Spam filter failure: Selling physician emails equals big $$


Despite the best efforts of my institution’s spam filter, I’ve realized that I spend at least 4 minutes every day of the week removing junk email from my in basket: EMR vendors, predatory journals trying to lure me into paying their outrageous publication fees, people who want to help me with my billing software (evidently that .edu extension hasn’t clicked for them yet), headhunters trying to fill specialty positions in other states, market researchers offering a gift card for 40 minutes filling out a survey.

If you do the math, 4 minutes daily is 1,460 minutes per year. That’s an entire day of my life lost each year to this useless nonsense, which I never agreed to receive in the first place. Now multiply that by the 22 million health care workers in the United States, or even just by the 985,000 licensed physicians in this country. Then factor in the $638 per hour in gross revenue generated by the average primary care physician, as a conservative, well-documented value.

By my reckoning, these bozos owe the United States alone over $15 billion in lost GDP each year.

So why don’t we shut it down!? The CAN-SPAM Act of 2003 attempted to at least mitigate the problem. It applies only to commercial entities (I know, I’d love to report some political groups, too). To avoid violating the law and risking fines of up to $16,000 per individual email, senders must:

  • Not use misleading header info (including domain name and email address)
  • Not use deceptive subject lines
  • Clearly label the email as an ad
  • Give an actual physical address of the sender
  • Tell recipients how to opt out of future emails
  • Honor opt-out requests within 10 business days
  • Monitor the activities of any subcontractor sending email on their behalf

I can say with certainty that much of the trash in my inbox violates at least one of these. But that doesn’t matter if there is not an efficient way to report the violators and ensure that they’ll be tracked down. Hard enough if they live here, impossible if the email is routed from overseas, as much of it clearly is.

If you receive email in violation of the act, experts recommend that you write down the email address and the business name of the sender, fill out a complaint form on the Federal Trade Commission website, or send an email to, then send an email to your Internet service provider’s abuse desk. If you’re not working within a big institution like mine that has hot and cold running IT personnel that operate their own abuse prevention office, the address you’ll need is likely abuse@domain_name or postmaster@domain_name. Just hitting the spam button at the top of your browser/email software may do the trick. There’s more good advice at the FTC’s consumer spam page.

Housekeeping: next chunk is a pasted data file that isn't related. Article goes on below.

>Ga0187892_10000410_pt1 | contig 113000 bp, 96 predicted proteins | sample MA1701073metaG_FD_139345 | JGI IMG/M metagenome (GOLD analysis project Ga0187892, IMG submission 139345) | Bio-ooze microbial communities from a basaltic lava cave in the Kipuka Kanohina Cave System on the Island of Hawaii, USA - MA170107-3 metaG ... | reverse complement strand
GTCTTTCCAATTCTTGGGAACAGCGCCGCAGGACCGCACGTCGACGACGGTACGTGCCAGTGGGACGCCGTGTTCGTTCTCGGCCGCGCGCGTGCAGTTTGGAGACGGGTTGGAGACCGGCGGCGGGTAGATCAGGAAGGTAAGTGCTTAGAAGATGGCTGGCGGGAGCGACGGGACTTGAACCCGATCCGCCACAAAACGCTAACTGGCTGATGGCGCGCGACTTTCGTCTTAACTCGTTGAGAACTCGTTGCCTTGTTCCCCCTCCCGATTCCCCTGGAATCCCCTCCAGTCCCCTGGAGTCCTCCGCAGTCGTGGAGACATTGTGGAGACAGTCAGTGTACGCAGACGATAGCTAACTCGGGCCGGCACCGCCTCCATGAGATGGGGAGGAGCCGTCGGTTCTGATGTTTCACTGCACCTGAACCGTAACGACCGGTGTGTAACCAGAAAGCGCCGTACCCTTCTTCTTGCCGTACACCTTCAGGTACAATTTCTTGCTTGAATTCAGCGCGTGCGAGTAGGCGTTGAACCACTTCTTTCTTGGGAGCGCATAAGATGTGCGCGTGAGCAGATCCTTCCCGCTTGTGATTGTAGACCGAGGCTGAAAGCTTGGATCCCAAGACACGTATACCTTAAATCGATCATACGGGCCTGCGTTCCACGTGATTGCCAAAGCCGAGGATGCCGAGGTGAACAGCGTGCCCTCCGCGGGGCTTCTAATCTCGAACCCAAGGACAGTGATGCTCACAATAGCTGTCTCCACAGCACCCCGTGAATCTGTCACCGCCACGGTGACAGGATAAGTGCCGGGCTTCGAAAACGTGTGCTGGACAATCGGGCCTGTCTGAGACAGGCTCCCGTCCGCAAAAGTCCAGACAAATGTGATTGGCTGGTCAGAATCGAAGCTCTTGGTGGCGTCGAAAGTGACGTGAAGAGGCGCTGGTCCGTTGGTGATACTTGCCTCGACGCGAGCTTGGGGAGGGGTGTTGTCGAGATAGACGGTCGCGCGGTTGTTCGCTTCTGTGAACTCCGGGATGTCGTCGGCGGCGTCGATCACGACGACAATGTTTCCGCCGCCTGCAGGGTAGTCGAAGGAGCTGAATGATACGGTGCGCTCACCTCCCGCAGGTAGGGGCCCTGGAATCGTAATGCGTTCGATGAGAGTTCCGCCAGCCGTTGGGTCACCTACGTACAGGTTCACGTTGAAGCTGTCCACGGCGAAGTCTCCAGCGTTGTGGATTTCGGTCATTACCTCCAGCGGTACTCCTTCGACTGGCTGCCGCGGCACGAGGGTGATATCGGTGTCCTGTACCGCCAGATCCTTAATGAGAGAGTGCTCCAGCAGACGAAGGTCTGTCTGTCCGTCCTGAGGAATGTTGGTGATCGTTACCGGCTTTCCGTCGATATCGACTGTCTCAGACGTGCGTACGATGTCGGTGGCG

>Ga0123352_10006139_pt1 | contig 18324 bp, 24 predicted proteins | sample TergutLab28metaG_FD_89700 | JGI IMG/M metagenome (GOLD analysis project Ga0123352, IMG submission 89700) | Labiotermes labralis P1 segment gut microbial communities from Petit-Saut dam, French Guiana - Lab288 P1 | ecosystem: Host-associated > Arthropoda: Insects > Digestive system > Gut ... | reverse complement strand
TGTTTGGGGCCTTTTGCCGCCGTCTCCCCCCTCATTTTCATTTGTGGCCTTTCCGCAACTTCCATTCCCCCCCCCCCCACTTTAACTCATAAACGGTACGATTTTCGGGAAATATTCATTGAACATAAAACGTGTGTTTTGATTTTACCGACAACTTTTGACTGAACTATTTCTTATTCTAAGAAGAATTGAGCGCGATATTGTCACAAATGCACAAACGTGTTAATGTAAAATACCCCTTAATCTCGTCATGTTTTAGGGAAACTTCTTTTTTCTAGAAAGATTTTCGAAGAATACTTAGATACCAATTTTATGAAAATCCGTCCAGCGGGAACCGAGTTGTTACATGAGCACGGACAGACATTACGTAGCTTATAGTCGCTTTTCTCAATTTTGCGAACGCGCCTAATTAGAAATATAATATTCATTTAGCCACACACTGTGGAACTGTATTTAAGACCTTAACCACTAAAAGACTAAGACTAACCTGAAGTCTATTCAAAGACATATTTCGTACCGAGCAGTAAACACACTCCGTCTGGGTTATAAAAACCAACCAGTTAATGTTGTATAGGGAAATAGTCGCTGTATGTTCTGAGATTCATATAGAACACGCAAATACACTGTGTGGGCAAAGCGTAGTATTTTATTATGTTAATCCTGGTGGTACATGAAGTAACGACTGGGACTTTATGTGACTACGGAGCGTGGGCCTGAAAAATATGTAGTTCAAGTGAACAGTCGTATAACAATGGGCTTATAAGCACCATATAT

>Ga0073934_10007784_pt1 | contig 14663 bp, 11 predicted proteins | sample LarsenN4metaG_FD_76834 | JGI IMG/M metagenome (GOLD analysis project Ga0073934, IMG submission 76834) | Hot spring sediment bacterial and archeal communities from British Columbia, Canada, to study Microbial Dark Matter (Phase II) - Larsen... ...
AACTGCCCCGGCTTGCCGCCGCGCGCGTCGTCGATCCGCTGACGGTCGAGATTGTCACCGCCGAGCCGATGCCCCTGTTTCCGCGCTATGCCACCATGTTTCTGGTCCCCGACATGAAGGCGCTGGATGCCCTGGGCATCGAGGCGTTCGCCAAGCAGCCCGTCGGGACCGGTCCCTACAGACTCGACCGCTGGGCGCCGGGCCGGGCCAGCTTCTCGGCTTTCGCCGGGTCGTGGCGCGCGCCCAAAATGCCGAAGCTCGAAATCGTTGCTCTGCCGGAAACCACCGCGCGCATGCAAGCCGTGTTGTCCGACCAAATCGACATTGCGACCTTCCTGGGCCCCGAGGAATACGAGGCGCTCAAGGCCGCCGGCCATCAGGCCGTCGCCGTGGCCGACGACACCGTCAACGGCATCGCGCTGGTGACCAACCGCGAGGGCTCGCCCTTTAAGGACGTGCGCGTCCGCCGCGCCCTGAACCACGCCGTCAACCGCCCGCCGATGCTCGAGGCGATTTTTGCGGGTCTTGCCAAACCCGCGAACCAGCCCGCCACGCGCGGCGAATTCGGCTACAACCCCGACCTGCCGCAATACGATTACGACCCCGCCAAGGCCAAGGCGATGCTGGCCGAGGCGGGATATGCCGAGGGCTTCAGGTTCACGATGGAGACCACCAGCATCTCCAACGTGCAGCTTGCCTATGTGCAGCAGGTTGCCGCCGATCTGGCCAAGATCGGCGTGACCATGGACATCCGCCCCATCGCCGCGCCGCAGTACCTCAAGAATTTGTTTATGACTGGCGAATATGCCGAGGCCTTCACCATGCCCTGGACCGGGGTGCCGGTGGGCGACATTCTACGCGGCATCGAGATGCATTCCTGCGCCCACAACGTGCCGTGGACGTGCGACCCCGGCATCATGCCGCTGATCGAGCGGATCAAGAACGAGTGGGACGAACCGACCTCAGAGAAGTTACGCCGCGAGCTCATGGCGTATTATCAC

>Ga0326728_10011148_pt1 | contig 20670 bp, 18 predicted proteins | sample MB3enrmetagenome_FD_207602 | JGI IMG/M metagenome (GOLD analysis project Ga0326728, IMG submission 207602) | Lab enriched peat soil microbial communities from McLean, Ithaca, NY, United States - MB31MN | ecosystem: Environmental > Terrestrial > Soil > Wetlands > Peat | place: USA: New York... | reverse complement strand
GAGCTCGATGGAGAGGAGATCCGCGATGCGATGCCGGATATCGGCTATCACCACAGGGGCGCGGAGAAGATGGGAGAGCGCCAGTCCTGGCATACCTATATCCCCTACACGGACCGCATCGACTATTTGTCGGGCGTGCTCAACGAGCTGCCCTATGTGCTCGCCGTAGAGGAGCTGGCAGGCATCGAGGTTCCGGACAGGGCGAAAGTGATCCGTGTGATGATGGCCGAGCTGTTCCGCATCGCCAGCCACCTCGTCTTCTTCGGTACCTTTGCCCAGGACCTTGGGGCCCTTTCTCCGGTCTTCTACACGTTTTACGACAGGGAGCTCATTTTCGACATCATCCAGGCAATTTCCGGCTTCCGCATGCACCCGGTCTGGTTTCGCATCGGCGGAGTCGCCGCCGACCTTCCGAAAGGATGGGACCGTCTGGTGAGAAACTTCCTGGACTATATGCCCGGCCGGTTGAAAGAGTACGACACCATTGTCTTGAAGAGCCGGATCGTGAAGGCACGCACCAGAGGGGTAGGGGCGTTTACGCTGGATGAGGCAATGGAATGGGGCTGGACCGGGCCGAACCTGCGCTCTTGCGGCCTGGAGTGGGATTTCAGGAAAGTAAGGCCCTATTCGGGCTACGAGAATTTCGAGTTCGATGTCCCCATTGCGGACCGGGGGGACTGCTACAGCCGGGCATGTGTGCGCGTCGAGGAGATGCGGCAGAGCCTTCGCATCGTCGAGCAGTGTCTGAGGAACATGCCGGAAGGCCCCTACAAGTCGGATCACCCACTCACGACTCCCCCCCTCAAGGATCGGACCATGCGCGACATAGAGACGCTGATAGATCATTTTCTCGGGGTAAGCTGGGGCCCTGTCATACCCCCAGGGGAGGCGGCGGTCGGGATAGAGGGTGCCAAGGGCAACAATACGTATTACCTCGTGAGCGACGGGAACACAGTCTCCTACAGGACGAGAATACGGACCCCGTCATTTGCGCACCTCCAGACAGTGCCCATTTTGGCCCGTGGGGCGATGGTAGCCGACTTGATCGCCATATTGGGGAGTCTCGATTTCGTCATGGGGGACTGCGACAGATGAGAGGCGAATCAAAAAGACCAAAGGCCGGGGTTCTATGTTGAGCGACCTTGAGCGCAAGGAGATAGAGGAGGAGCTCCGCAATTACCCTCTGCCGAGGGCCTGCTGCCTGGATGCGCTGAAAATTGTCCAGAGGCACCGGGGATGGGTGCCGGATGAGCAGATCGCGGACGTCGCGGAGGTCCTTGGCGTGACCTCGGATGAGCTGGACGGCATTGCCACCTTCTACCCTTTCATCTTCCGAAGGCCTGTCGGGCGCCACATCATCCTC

The people not violating the law, though, are wasting my time every bit as flagrantly. How are they getting my email address in the first place?

The answer came, ironically, to my email inbox in the form of one of those emails that did indeed violate the law.

Conference attendees list

I rolled my eyes and started into my reporting subroutine but then stopped cold. Just 1 second. If this person is selling lists of email addresses of conference attendees, somebody within the conference structure must be providing them. How is that legal? I have never agreed, in registering for a medical conference, to allow them to share my email address with anyone. To think that they are making money from that is extremely galling.

Vermont, at least, has enacted a law requiring companies that traffic in such email lists to register with the state. Although it has been in effect for 2 years, the jury is out regarding its efficacy. Our European counterparts are protected by the General Data Protection Regulation, which specifies that commercial email can be sent only to individuals who have explicitly opted into such mailings, and that purchased email lists are not compliant with the requirement.

A quick Google search gives 120 million hits on ways to purchase physician email lists.

Anybody have the inside scoop on this? Can we demand that our professional societies safeguard their attendee databases so this won’t happen? If they won’t, why am I paying big money to attend their conferences, only for them to make even more money at my expense?

Dr. Hitchcock is assistant professor, department of radiation oncology, at the University of Florida, Gainesville. She reported receiving research grant money from Merck. A version of this article first appeared on

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